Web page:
Monday 26 Feb 2018 | 00:36 | SYDNEY
Monday 26 Feb 2018 | 00:36 | SYDNEY

McCain's narrow win



29 September 2008 08:33

I thought John McCain won the first presidential debate last Friday – but not by enough.

Barack Obama started strongly and crisply, enumerating the different elements that needed to feature in any financial rescue plan. By contrast, McCain started slowly: when he said ‘I've been not feeling too great about a lot of things lately’, I thought he was going to cry.

But then Obama tightened up, and McCain warmed up. McCain had the lion’s share of the laugh lines (for instance when he said of Obama’s liberal voting record: ‘it’s hard to reach across the aisle from that far to the left’); his elbows were sharp; he demonstrated his knowledge of foreign places and people well. He should fire the person who chose his strobing tie, though. And given the the number of times McCain mentioned General David Petraeus, I wondered for a minute whether Sarah Palin had stepped aside to let the general take her place on the ticket.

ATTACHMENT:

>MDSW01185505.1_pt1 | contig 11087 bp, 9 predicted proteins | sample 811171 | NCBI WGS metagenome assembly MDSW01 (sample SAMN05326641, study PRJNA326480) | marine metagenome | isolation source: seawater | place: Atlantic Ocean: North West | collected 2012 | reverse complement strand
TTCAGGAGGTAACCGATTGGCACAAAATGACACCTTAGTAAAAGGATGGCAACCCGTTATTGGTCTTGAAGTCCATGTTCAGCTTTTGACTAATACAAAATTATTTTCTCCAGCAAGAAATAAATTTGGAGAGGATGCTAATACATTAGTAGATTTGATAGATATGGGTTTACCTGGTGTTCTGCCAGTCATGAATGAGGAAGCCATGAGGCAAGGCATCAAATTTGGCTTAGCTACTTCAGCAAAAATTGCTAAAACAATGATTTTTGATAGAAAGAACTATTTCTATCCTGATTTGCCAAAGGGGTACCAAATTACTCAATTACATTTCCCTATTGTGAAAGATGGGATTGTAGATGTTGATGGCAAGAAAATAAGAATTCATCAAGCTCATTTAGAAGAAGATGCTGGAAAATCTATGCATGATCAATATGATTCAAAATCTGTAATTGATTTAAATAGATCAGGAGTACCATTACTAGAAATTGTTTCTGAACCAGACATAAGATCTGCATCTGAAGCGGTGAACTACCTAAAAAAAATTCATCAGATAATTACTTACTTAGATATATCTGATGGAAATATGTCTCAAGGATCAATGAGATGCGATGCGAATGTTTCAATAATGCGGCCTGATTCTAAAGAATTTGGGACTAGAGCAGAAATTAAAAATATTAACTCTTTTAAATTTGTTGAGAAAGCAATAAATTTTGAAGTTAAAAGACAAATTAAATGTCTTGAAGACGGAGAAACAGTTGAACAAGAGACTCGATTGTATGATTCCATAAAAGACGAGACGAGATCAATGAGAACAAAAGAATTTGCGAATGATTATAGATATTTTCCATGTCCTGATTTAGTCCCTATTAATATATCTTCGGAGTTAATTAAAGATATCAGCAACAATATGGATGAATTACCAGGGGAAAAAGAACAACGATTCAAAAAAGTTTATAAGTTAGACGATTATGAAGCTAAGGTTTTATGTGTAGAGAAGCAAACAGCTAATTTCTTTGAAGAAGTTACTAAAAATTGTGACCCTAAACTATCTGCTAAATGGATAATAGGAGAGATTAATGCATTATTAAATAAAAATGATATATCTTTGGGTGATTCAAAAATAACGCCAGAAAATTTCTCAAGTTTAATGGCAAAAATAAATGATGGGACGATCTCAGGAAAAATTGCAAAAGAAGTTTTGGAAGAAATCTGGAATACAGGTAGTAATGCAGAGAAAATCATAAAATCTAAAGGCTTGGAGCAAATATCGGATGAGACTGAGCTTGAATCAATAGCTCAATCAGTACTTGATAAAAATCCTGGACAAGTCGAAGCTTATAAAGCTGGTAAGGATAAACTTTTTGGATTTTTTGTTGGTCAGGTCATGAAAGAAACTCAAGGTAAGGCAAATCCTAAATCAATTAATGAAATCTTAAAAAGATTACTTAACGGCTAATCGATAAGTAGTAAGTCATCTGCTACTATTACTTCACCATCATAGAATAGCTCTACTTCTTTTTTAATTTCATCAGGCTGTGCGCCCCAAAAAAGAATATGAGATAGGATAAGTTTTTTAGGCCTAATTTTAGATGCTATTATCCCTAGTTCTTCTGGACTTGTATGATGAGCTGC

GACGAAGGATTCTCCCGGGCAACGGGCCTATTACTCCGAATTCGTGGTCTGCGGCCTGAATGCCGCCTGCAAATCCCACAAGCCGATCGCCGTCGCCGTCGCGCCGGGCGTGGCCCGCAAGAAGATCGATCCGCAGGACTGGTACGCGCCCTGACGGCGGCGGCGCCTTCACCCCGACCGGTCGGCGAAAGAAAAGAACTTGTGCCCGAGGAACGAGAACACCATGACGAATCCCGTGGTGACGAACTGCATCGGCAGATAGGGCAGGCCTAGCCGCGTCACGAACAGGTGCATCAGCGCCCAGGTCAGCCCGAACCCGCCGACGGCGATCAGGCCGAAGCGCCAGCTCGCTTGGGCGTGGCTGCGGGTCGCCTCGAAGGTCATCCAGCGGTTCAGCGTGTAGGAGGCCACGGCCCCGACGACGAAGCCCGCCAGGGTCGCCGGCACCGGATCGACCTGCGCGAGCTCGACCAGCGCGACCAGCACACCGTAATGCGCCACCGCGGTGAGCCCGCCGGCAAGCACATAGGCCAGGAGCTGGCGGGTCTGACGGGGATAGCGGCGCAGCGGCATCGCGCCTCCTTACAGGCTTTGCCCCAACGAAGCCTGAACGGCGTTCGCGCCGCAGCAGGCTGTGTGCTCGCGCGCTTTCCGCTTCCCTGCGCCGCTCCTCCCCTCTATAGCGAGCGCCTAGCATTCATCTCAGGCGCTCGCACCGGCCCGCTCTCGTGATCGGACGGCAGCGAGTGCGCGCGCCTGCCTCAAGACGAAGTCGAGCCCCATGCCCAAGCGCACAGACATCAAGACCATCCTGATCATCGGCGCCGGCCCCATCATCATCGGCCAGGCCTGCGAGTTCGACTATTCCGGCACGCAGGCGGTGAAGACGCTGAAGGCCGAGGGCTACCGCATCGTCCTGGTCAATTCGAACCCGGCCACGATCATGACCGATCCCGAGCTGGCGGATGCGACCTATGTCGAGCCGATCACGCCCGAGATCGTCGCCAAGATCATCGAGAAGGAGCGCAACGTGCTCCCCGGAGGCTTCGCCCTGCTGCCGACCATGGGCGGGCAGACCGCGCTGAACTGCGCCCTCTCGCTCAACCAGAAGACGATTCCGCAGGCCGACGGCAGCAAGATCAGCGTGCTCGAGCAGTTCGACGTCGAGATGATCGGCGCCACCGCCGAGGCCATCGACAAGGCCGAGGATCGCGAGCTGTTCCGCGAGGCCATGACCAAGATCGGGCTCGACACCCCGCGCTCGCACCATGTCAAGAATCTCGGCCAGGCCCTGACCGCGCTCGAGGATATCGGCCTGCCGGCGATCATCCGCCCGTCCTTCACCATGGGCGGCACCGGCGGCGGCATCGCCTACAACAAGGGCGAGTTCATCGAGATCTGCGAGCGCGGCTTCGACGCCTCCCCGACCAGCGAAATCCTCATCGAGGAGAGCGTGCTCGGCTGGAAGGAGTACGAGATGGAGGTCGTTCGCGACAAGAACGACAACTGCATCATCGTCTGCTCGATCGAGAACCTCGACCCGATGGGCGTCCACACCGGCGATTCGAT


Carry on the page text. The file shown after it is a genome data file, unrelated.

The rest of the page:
By contrast, Obama too often found himself on the defensive or, inexplicably, agreeing with his opponent. Only towards the end did Obama drop his professorial mien and call McCain on his errors of judgment in the lead-up to the invasion of Iraq. He finished strongly on the issue of the United States’ standing in the world – something a lot of Americans are worried about – but I would have liked to see him bare his teeth much earlier. Overall, it was a pretty gentle effort.

By a small margin, McCain had the better of the debate, in my opinion – although not the argument. But a narrow win for McCain is really a loss, given that he is behind in the polls, the fundamentals are all against him, and the foreign policy focus of Friday’s debate made it one of his best chances to drag Obama down.

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